Childhood dyspraxia: James' story 

James was diagnosed in 2005 with dyspraxia, a disability that can affect movement and co-ordination. His mother describes James's symptoms and the methods used to improve his condition. Note: this video represents the parent's view of her child; for the latest information on dyspraxia see:

Transcript of Childhood dyspraxia: James' story

James is nine and he has dyspraxia.

He always had problems as a young child

and we finally got a diagnosis for him in February 2005.

Dyspraxia is quite common.

I think about 10%, maybe one in every classroom,

will have some features of dyspraxia.

James was always slightly different from all the other children we knew.

He fell over all the time. He had very poor balance.

He would fall out of highchairs,

he'd fall off a seat, trip up over nothing.

All the other children were holding pens. They were scribbling already.

They were talking. James wasn't talking.

My view of dyspraxia

is that it's a disorder of motor planning and execution.

So he knows what he wants to achieve,

but his ability to show you that he's achieved it is difficult.

So he has his intelligence up here and his physical ability down here

and this gap is what I call his frustration gap.

So he knows what he wants to get to, but getting there is just beyond his grasp.

There are a lot of things that we've done functionally

that assist the dyspraxia,

like the writing slope that he can use.

We also have pencil grips.

He can choose different types of pencil grips or thickness of pens.

And there are other things. He's got a swing seat

so if he needs calming down he'll sit in his swing and have a little calm-down.

James is always, basically, in a state of flight,

because he's stressed about everything and everything's very difficult.

We try and regulate him. So if he's running low,

he might jump on his trampoline or something to get him going.

The act of bouncing gives him a lot of feedback

of where his body is from gravity

and from the tension in the bed of the trampoline,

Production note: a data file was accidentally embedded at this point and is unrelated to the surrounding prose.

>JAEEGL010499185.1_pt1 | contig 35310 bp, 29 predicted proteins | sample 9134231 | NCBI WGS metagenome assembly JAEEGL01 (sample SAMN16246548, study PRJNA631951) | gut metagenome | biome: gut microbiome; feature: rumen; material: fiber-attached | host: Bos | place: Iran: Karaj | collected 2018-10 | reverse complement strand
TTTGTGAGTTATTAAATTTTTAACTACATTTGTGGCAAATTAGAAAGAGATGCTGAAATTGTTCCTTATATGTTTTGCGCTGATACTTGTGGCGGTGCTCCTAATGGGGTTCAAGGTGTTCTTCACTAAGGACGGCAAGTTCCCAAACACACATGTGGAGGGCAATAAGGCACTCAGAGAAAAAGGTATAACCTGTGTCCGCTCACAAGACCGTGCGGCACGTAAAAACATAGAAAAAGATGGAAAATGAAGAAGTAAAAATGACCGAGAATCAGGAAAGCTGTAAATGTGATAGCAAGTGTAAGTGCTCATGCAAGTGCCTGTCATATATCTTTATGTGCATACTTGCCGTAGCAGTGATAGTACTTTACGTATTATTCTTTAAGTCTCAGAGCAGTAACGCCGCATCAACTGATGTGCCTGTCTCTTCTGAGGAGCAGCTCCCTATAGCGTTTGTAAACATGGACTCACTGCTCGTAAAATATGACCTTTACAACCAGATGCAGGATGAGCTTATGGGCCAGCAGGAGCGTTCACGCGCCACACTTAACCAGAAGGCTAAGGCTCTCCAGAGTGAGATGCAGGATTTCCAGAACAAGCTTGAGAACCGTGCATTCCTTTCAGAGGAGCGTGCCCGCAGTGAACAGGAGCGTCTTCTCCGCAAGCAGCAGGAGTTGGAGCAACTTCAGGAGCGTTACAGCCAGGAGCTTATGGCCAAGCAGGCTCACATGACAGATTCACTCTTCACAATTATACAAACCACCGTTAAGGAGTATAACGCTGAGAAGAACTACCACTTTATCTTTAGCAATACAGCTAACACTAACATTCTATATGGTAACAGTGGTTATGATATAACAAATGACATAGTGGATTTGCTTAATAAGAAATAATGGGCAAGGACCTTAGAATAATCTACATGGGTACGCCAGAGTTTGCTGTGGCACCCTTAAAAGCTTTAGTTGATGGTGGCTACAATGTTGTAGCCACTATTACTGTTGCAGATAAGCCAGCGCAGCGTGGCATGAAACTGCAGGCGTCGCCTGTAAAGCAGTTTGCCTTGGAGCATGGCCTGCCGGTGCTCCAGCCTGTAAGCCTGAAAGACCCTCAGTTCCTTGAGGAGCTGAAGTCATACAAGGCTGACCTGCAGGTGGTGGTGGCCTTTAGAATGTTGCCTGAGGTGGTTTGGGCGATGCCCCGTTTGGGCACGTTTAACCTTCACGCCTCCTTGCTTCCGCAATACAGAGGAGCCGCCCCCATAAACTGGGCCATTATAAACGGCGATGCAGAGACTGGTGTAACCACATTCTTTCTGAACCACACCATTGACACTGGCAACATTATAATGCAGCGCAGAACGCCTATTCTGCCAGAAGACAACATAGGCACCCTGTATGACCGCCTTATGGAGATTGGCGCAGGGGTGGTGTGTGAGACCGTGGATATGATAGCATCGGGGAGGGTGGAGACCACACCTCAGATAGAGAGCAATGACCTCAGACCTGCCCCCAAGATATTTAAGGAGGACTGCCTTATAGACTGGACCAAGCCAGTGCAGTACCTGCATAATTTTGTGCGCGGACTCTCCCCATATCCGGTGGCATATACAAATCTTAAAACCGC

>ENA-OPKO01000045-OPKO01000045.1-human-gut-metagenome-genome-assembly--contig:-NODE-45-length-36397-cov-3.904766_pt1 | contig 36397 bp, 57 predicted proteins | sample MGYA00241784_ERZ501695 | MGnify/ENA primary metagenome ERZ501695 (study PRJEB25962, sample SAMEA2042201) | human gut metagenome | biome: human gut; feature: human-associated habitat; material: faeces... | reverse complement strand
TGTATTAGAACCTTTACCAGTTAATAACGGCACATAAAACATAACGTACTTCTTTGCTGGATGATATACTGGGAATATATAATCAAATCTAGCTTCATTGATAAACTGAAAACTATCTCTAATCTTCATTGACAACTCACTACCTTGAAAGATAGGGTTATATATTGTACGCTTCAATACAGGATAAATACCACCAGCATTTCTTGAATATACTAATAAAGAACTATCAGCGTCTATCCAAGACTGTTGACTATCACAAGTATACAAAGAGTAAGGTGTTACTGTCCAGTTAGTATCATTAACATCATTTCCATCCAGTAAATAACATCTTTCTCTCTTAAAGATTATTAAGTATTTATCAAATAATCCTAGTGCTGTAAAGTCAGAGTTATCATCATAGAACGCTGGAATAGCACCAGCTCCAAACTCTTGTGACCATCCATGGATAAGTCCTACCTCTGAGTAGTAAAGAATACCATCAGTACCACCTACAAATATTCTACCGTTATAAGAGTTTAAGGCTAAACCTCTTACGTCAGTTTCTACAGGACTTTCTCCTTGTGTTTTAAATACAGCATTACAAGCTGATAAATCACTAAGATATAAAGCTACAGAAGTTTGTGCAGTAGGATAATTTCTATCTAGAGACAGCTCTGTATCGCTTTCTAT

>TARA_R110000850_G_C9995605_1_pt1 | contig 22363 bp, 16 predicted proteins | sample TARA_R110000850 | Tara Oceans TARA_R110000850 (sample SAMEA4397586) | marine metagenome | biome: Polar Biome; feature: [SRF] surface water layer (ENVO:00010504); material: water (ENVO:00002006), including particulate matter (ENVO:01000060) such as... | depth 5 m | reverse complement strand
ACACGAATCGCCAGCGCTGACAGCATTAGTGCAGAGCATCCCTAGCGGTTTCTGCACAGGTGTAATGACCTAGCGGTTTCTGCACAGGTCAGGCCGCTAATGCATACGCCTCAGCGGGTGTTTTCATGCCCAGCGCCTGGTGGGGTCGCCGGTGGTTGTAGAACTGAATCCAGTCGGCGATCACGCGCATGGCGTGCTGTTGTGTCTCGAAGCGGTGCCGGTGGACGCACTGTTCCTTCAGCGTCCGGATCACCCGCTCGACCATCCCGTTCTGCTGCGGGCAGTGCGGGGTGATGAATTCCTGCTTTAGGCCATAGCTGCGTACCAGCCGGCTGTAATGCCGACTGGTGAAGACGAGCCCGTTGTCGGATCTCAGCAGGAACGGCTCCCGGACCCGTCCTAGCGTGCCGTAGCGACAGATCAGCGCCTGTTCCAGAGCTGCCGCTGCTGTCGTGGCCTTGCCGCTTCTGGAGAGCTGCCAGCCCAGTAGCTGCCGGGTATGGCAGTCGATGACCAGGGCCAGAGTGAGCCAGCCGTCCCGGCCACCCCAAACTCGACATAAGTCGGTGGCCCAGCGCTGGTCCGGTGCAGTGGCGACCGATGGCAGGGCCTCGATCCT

and he absolutely loves that.

Dyspraxia is the classic hidden handicap, because it is a handicap.

It affects every area of his life.

People who just look at a snapshot view of James

will say, "What's the matter with him?"

People just fail to accept that there is an issue with him

and that really does frustrate you

because how can he deliver what his potential is

if people aren't assisting and understanding him?

The way we work with James is that we try to program him

so that he has his own inbuilt routines.

That's where he seems to lack any...

If you give him too much choice, he doesn't know where to start.

So the aim is that he will develop his own routines

and know what he's going to do and his planning will be there.

The future is that we teach him to cope with how to get through,

and hopefully he will find a way that suits him.

Just because you don't fit in the "normal" box

doesn't mean you haven't got a future.


How helpful is this page?

Average rating

Based on 1 ratings

All ratings

1  ratings
0  ratings
0  ratings
0  ratings
0  ratings

Add your rating

Developmental co-ordination disorder

DCD, also known as dyspraxia, is a condition affecting physical co-ordination that first develops in childhood

Special needs in children

If your child has a health condition or disability, they may need specialised healthcare and help at school. Find out more here.